Source: The New York Times
It’s 2009, and I’m in Philadelphia to deliver a talk at a conference. During a long break, I decide to visit the Mutter Museum. I teach anatomy, and the Mutter houses a collection of so-called medical curiosities. I examine the wall of skulls, the cases full of skeletons, and go downstairs, where preserved specimens wait for inspection.
And there I am confronted with a large case full of specimen jars. Each jar contains a late-term fetus, and all of the fetuses have the same disability: Their spinal column failed to fuse all the way around their spinal cord, leaving holes (called lesions) in their spine. Some extrude a bulging sac containing a section of the cord. These balloons make the fetuses appear as if they’re about to explode. This condition is called spina bifida.
This four-page resource provides health department staff with five action steps for the development and delivery of inclusive health promotion programs and activities. Each action step provides helpful resources and tools for local health departments to ensure all community members are engaged in health promotion activities. Click here to view the fact sheet.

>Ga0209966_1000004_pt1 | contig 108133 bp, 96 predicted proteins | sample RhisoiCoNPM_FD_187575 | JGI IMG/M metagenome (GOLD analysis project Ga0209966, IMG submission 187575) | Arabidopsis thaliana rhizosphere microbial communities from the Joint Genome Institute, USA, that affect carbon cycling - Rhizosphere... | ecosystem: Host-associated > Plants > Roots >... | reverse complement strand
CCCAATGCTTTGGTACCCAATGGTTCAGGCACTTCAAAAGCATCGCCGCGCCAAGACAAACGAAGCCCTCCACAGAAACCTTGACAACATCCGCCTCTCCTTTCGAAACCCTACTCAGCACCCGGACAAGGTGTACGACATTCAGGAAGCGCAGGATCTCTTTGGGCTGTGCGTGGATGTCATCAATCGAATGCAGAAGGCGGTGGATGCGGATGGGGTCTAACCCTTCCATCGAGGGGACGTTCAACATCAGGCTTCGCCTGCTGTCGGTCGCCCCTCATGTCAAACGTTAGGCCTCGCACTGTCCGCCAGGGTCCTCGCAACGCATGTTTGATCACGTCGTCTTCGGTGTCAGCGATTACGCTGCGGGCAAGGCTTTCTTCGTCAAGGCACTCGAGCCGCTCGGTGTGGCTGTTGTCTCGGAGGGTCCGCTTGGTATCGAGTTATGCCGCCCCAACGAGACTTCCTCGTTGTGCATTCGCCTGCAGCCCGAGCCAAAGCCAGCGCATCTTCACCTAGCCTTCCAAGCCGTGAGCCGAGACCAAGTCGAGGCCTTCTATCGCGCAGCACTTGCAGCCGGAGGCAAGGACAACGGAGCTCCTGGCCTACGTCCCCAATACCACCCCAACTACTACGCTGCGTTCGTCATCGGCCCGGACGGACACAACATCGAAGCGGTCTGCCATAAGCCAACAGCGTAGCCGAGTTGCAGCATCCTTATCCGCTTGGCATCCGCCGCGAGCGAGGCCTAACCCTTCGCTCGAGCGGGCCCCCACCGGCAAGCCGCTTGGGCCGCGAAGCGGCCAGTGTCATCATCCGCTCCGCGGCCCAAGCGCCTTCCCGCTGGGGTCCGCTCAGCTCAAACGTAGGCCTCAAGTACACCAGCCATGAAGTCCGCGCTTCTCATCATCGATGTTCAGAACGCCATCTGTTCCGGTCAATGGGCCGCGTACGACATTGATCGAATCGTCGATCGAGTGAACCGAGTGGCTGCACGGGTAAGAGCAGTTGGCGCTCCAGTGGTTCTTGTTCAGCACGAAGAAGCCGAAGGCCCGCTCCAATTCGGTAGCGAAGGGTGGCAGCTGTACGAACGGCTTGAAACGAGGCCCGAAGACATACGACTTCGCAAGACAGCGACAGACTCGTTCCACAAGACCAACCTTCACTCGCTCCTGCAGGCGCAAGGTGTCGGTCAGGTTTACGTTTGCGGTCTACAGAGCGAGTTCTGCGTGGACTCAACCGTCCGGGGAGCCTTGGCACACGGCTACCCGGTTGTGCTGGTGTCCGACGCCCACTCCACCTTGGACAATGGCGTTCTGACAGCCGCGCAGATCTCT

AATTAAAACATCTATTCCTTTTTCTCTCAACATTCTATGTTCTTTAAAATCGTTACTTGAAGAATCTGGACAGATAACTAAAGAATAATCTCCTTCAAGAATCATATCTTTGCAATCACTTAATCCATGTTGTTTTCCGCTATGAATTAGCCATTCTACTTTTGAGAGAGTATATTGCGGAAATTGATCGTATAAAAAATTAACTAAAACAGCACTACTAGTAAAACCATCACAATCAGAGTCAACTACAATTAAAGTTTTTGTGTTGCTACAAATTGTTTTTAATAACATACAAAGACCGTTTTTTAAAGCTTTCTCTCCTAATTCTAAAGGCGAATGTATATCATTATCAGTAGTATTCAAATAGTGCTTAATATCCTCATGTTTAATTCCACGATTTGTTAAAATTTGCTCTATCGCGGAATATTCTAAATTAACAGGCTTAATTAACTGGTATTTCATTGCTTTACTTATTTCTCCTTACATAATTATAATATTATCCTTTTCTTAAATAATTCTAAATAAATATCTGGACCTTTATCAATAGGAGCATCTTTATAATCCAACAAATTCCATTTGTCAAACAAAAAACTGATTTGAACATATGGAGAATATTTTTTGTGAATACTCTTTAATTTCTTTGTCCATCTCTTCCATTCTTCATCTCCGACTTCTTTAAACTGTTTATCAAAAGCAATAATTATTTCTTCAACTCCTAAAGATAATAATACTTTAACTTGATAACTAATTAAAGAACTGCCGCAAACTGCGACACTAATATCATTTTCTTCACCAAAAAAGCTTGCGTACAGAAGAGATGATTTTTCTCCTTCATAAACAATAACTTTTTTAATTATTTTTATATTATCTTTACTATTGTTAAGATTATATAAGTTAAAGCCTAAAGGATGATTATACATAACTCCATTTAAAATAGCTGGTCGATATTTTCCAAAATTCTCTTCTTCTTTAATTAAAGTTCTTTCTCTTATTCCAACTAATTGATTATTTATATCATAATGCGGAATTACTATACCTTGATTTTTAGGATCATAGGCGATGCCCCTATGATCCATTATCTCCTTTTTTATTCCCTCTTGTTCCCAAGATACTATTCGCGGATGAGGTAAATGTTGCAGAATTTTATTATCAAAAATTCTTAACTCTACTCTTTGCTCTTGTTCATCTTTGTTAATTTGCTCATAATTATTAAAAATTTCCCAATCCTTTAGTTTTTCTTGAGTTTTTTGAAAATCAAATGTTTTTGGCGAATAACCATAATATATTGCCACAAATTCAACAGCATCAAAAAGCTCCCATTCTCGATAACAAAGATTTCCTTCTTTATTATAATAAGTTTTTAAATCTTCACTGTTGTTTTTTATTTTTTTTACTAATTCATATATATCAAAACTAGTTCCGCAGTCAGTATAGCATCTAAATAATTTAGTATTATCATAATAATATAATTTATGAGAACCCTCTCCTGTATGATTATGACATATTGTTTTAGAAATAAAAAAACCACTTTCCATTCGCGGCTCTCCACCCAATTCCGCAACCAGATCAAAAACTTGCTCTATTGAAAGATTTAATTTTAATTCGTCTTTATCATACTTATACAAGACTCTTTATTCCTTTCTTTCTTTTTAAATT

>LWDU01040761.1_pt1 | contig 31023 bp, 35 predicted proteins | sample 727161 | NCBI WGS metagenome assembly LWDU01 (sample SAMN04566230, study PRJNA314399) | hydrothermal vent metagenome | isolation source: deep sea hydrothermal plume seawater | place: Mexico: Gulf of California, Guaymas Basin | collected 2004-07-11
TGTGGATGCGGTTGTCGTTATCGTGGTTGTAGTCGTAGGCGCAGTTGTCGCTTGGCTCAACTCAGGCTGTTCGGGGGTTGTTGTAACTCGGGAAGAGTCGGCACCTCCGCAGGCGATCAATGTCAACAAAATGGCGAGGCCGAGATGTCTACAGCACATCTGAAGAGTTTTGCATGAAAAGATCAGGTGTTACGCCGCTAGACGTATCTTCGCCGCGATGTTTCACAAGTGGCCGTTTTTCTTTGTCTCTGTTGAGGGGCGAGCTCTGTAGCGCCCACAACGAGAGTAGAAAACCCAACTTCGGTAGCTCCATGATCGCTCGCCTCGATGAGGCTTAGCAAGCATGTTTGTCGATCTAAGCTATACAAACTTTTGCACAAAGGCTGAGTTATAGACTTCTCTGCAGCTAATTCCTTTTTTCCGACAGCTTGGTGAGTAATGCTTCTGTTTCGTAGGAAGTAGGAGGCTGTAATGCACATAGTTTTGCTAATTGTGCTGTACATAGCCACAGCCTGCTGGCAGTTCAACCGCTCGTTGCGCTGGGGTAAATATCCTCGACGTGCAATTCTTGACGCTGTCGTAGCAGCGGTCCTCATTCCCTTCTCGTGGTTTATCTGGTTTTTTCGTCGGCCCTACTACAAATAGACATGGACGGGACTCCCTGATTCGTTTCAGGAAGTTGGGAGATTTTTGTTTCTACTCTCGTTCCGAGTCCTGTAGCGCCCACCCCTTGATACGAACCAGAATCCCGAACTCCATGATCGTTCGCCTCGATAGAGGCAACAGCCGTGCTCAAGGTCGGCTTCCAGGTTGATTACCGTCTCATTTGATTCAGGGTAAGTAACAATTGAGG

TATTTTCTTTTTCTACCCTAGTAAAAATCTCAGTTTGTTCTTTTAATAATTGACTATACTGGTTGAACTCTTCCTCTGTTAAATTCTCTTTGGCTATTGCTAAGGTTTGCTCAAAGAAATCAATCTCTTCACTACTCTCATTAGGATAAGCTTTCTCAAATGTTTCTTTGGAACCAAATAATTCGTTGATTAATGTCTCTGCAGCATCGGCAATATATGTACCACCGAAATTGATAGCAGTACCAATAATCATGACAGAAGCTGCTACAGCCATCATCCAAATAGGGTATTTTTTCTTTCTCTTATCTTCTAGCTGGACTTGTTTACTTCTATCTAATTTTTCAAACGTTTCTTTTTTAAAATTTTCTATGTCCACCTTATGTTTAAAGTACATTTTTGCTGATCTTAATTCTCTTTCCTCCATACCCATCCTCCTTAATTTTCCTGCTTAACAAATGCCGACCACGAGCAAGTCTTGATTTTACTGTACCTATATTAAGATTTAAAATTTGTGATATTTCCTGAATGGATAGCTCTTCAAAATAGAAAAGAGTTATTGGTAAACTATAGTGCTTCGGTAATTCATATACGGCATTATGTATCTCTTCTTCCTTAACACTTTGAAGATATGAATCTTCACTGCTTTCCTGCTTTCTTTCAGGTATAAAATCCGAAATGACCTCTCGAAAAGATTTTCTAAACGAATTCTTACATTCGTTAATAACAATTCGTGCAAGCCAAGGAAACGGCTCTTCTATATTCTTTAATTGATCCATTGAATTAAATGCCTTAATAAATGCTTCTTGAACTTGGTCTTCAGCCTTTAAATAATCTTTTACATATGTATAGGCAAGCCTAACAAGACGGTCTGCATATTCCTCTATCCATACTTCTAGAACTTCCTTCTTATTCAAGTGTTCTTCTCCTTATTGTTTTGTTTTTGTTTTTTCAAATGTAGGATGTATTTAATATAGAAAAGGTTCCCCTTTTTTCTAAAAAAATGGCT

The National Association of County and City Health Officials (NACCHO) works with local health departments to promote the inclusion and engagement of people with disabilities in all public health programs, products, outreach, and services.
NACCHO encourages health departments to include people with disabilities when creating and delivering health promotion activities. This fact sheet provides five action steps for local health officials to ensure that the development and delivery of health promotion programs and activities are inclusive and accessible.
NACCHO also recommends the Guidelines for Disability Inclusion in Physical Activity, Nutrition, and Obesity Programs and Policies Implementation Manual to inform disability inclusion in community health promotion strategies.
- People with Disabilities: Health Department Strategieshttp://bit.ly/2seoac8
- Guidelines for Disability Inclusion in Physical Activity, Nutrition, and Obesity Programs and Policies Implementation Manual http://bit.ly/2sJgUbL
- The President’s Council on Fitness, Sports & Nutrition: I Can Do It, You Can Do It! http://bit.ly/2sJlSVQ
This fact sheet was made possible through support from the Centers for Disease Control and Prevention (CDC), Cooperative Agreement #5NU38OT000172-04-00 (specifically, this project was supported by the Disability and Health Branch within the National Center on Birth Defects and Developmental Disabilities).